Each morning my son races past me as I open his bedroom door. He’s a focused little chap, bundling his way into the bathroom, his dinosaur pyjamas a yellow and navy blur as he races towards the small wicker basket that houses the objects of his curiosity.
A colourful range of small plastic sea creatures. Each one requires his undivided attention. They need to be named, examined, then lined up neatly across the rim of the bath. A giant barrel sponge takes pride of place amongst pink sharks, tentacled beasts and killer whales.
My son is a master at managing his own attention. He’s fiercely protective of his sea creatures, their environment and this critical morning ritual. Occasionally I try to interject, with suggestions of breakfast, playtime, books or other things that might flit across my brain at any given moment. Yet, resolutely, firmly he reminds me not to interrupt him. This firmness is delivered via a transfixed gaze and total, uncompromised immersion in his task. He protects his space, his time and completes his ritual to the very best of his ability. It’s quite brilliant.
And it has a name. Monotropism.
This describes when a person can only easily focus on a single task or interest, as opposed to polytropism, where your attention flits between many different interests. Total focus. It sounds utterly marvellous. Who wouldn’t want the ability to lose themselves in a task, perform it brilliantly and lose all sense of time?
Well, as it turns out...all of us! Our working world does almost everything it can to scupper our focus and derail our ability to perform well. Polytropism is king. That’s the state we celebrate, promote and excuse. For some reason, we’ve come to view the ability to focus as a strange, other-worldly exception rather than a desired norm.
In the statement below, which of these scenarios sounds more appealing?
“XXX people are more likely to give all their attention to one thing, while YYY people tend to distribute their attention broadly - it’s more thinly spread, more available everywhere.”
I suspect that you have to consider your response. You’ve been presented with a choice between attention and inattention.
Yet with the missing words visible below, our response is likely to shift.
“Autistic people are more likely to give all their attention to one thing, while non-autistic people tend to distribute their attention broadly - it’s more thinly spread, more available everywhere.”
Of course I recognise the underlying need to manage different levels of input and respond to the world around us. Yet I felt - I feel - that by lionising multi-tasking we are worshipping a false idol. It’s our default position, but that doesn’t make it right.
Monotropism is not a fault to be corrected. Rather, many of our current problems lie in our inability to manage our own attention.
Why do we undervalue our ability to focus? What is so useful about shallow work? Why do we overlook the data demonstrating that our inability to focus is causing our businesses and the people who work within them to be less productive and more stressed?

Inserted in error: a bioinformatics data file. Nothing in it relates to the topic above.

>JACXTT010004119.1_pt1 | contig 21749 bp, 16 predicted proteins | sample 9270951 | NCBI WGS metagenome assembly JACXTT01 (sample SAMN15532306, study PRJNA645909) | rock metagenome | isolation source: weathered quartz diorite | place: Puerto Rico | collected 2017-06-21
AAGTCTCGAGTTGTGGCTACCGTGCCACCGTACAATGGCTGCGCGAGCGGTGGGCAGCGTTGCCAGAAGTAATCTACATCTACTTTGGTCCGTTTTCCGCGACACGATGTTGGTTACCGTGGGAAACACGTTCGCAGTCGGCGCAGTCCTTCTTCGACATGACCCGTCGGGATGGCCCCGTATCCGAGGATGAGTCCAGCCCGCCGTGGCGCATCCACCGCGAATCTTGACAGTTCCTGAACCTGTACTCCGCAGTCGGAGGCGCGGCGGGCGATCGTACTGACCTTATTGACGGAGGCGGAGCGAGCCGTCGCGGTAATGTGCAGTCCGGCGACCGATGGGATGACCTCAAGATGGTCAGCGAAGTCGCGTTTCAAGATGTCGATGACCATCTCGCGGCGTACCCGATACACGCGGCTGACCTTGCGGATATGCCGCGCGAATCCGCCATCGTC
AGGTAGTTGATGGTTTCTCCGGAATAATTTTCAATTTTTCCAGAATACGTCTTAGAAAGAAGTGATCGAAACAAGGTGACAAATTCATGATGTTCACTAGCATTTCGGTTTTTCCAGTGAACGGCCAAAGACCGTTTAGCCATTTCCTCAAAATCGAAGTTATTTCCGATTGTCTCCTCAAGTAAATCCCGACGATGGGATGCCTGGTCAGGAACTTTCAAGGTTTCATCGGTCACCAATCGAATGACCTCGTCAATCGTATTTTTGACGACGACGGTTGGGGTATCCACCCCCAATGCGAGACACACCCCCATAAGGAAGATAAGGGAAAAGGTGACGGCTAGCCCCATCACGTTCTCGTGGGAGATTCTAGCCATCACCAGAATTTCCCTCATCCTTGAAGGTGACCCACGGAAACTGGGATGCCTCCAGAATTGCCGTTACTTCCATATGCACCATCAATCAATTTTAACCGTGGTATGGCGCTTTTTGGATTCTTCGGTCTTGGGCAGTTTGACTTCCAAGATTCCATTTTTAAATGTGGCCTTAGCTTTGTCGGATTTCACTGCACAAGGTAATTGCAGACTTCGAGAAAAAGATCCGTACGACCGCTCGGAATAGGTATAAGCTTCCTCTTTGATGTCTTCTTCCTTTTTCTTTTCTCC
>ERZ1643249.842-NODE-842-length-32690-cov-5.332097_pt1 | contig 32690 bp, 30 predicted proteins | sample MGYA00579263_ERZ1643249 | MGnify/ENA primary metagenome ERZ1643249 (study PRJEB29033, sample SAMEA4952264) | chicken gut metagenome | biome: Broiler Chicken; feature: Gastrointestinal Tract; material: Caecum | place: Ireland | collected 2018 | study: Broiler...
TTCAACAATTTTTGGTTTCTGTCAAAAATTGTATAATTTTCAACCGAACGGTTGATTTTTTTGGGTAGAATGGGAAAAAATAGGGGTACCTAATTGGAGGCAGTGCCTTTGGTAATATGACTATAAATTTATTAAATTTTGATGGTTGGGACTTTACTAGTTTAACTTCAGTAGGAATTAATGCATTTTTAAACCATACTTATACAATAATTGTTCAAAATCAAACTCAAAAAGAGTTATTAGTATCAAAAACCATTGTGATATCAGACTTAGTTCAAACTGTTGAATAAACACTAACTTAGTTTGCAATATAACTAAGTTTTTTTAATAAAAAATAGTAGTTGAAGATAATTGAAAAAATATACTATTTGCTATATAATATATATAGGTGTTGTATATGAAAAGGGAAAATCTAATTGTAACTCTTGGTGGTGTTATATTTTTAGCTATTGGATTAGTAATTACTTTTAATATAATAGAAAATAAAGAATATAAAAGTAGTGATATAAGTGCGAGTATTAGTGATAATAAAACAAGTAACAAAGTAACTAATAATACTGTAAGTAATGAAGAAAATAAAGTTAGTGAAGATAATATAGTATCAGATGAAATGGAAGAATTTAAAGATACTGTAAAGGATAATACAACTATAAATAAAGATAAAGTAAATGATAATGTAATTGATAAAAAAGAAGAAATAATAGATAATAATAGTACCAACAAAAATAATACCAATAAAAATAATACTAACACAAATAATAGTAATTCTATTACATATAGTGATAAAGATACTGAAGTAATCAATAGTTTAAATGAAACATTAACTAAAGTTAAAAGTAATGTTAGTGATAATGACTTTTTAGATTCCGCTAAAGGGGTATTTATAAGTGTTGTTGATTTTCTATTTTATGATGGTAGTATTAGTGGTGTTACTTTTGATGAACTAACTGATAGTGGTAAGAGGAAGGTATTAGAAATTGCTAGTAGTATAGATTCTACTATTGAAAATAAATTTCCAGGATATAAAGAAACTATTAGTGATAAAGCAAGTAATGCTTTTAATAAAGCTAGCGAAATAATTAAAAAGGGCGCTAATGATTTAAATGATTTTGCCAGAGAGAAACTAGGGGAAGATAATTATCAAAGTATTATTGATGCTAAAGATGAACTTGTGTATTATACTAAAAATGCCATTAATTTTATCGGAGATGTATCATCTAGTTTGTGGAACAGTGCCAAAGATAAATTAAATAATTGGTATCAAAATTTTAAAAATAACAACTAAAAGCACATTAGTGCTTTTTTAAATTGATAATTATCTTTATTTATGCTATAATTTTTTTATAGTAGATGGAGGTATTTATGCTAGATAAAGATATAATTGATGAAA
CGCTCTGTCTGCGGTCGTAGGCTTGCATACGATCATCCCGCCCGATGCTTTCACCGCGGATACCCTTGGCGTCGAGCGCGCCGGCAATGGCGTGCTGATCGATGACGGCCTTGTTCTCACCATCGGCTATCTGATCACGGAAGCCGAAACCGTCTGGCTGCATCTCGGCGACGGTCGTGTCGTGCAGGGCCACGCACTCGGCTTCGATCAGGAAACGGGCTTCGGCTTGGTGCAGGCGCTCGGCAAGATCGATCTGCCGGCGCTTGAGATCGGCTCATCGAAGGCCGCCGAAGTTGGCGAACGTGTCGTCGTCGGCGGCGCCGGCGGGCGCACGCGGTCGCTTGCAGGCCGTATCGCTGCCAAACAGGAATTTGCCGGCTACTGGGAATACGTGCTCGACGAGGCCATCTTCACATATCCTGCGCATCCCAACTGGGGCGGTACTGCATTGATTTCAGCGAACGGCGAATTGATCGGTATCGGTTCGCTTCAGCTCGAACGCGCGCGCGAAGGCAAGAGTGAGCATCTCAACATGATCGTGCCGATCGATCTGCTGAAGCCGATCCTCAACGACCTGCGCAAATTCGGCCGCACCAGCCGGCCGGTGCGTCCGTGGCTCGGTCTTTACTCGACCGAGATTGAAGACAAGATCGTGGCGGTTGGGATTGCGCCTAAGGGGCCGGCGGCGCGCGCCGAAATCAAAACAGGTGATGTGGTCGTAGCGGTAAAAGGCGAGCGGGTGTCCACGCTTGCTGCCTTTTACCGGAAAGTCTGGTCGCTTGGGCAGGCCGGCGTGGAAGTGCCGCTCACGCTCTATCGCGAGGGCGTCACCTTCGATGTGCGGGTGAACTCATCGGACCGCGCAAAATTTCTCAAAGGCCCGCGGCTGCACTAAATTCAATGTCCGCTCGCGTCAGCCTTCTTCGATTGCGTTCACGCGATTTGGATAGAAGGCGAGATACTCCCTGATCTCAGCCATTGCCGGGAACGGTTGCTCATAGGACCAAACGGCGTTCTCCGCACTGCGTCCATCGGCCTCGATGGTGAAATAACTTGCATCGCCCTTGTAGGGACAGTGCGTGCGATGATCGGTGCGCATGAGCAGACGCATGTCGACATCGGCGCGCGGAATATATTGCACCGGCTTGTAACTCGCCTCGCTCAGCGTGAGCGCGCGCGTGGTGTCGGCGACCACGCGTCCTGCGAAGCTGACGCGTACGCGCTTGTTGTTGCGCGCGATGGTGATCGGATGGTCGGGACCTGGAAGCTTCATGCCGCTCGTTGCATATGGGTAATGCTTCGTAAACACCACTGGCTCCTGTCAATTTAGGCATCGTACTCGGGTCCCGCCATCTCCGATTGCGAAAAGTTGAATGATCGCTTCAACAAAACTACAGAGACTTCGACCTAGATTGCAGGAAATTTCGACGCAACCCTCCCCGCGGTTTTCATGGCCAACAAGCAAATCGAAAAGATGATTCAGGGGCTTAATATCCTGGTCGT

We all too readily cite the culture of immediate response and spreading our attention thinly and impulsively as something to which we should aspire. Immediacy makes us feel connected and valued...in the short-term at least. This Tinder-esque approach towards our attention and our work serves our desire for immediate gratification yet has longer-term detrimental effects on our health and the quality of our output.
Our working rhythm of flitting attention, distraction, plate-spinning and connectivity is a modern-day example of The Emperor's New Clothes. We know that immediacy is - on the whole - unhelpful, unproductive and unnecessary. Yet still we decline to point and laugh at the sheer absurdity of modern industry’s addiction to the concept.
Is it because we should simply feel grateful to have a job? Or that it’s too big a problem for us to change on our own? Or that we will be penalised for our tardiness, with a colleague snagging a promotion that was awarded due to their immediate responsiveness rather than our own thoughtful, slower approach?
These are legitimate concerns. Yet, unless a bold few decide to point and laugh at the portly, wasteful emperor of distraction then he’ll continue to wander round our streets, dictating lamentable working practices. Unless we point and laugh, our ability to focus will continue to erode.
So here’s an idea. Next time you write an email asking for some work, try to avoid the pull to demand a response ASAP. It is within your gift to allow someone else - a client, a direct report, a team member - the time and space to focus fully on the project in hand. You can help someone put all their mental eggs into one basket for a while.
The conclusion of your email could look a little like this:
I don’t want an immediate response. I’d love it if you could take the time to think, pause, ponder and build on your initial reactions. Your brain is incredible and I want to give you the space to focus.
As each lockdown day and night passes, many of us will be experiencing inescapable surges of worry. We feel powerless to halt such thoughts from flitting through our brains. What would you give to still your restless mind at times like this? What would you give for the opportunity to lose yourself in occasional moments of focus, doing one thing, right now, utterly brilliantly?
These questions inevitably transport me back to the image of my son methodically sorting through his sea creatures. One by one. Focused and unhurried. And I realise that he needs to know something important. Something that the world is currently unwilling to tell him.
Focus is the skill that can make us feel better. It can make us better at our jobs. It increases the quality of our relationships and strengthens the resilience of our minds.
Monotropism isn’t a weakness. It’s his superpower.
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